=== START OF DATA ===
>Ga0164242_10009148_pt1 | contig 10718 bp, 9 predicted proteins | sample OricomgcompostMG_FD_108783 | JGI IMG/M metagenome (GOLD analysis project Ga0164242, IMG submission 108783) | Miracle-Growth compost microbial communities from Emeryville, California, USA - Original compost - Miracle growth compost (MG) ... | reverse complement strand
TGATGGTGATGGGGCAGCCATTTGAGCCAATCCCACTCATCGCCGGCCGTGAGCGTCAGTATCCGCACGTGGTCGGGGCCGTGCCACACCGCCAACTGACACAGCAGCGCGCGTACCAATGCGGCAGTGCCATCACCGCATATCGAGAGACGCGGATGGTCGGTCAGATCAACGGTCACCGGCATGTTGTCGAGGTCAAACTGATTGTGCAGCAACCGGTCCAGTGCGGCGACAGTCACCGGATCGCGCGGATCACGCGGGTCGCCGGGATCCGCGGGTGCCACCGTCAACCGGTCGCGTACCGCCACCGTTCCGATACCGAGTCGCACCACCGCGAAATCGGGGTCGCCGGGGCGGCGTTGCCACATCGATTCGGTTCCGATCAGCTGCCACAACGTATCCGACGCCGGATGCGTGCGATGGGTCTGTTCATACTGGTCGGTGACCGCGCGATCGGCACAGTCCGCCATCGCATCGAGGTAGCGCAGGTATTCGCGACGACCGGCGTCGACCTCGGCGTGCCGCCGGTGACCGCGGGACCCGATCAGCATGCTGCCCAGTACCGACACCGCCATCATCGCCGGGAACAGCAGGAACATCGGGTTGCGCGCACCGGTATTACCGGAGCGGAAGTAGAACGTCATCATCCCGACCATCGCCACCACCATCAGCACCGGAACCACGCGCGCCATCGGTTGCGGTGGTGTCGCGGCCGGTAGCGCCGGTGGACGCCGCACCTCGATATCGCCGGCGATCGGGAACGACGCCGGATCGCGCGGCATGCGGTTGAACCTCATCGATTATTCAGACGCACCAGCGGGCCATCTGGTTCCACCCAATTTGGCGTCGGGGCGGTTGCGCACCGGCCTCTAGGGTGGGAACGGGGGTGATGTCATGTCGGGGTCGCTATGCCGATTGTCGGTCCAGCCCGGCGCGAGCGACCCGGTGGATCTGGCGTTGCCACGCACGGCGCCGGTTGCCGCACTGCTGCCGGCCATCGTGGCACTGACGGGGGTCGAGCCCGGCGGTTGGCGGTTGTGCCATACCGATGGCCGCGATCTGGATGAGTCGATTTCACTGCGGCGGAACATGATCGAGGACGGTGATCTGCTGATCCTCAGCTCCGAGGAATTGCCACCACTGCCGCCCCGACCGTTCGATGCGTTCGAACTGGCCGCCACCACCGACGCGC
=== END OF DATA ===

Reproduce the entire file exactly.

>Ga0164242_10009148_pt1 | contig 10718 bp, 9 predicted proteins | sample OricomgcompostMG_FD_108783 | JGI IMG/M metagenome (GOLD analysis project Ga0164242, IMG submission 108783) | Miracle-Growth compost microbial communities from Emeryville, California, USA - Original compost - Miracle growth compost (MG) ... | reverse complement strand
TGATGGTGATGGGGCAGCCATTTGAGCCAATCCCACTCATCGCCGGCCGTGAGCGTCAGTATCCGCACGTGGTCGGGGCCGTGCCACACCGCCAACTGACACAGCAGCGCGCGTACCAATGCGGCAGTGCCATCACCGCATATCGAGAGACGCGGATGGTCGGTCAGATCAACGGTCACCGGCATGTTGTCGAGGTCAAACTGATTGTGCAGCAACCGGTCCAGTGCGGCGACAGTCACCGGATCGCGCGGATCACGCGGGTCGCCGGGATCCGCGGGTGCCACCGTCAACCGGTCGCGTACCGCCACCGTTCCGATACCGAGTCGCACCACCGCGAAATCGGGGTCGCCGGGGCGGCGTTGCCACATCGATTCGGTTCCGATCAGCTGCCACAACGTATCCGACGCCGGATGCGTGCGATGGGTCTGTTCATACTGGTCGGTGACCGCGCGATCGGCACAGTCCGCCATCGCATCGAGGTAGCGCAGGTATTCGCGACGACCGGCGTCGACCTCGGCGTGCCGCCGGTGACCGCGGGACCCGATCAGCATGCTGCCCAGTACCGACACCGCCATCATCGCCGGGAACAGCAGGAACATCGGGTTGCGCGCACCGGTATTACCGGAGCGGAAGTAGAACGTCATCATCCCGACCATCGCCACCACCATCAGCACCGGAACCACGCGCGCCATCGGTTGCGGTGGTGTCGCGGCCGGTAGCGCCGGTGGACGCCGCACCTCGATATCGCCGGCGATCGGGAACGACGCCGGATCGCGCGGCATGCGGTTGAACCTCATCGATTATTCAGACGCACCAGCGGGCCATCTGGTTCCACCCAATTTGGCGTCGGGGCGGTTGCGCACCGGCCTCTAGGGTGGGAACGGGGGTGATGTCATGTCGGGGTCGCTATGCCGATTGTCGGTCCAGCCCGGCGCGAGCGACCCGGTGGATCTGGCGTTGCCACGCACGGCGCCGGTTGCCGCACTGCTGCCGGCCATCGTGGCACTGACGGGGGTCGAGCCCGGCGGTTGGCGGTTGTGCCATACCGATGGCCGCGATCTGGATGAGTCGATTTCACTGCGGCGGAACATGATCGAGGACGGTGATCTGCTGATCCTCAGCTCCGAGGAATTGCCACCACTGCCGCCCCGACCGTTCGATGCGTTCGAACTGGCCGCCACCACCGACGCGC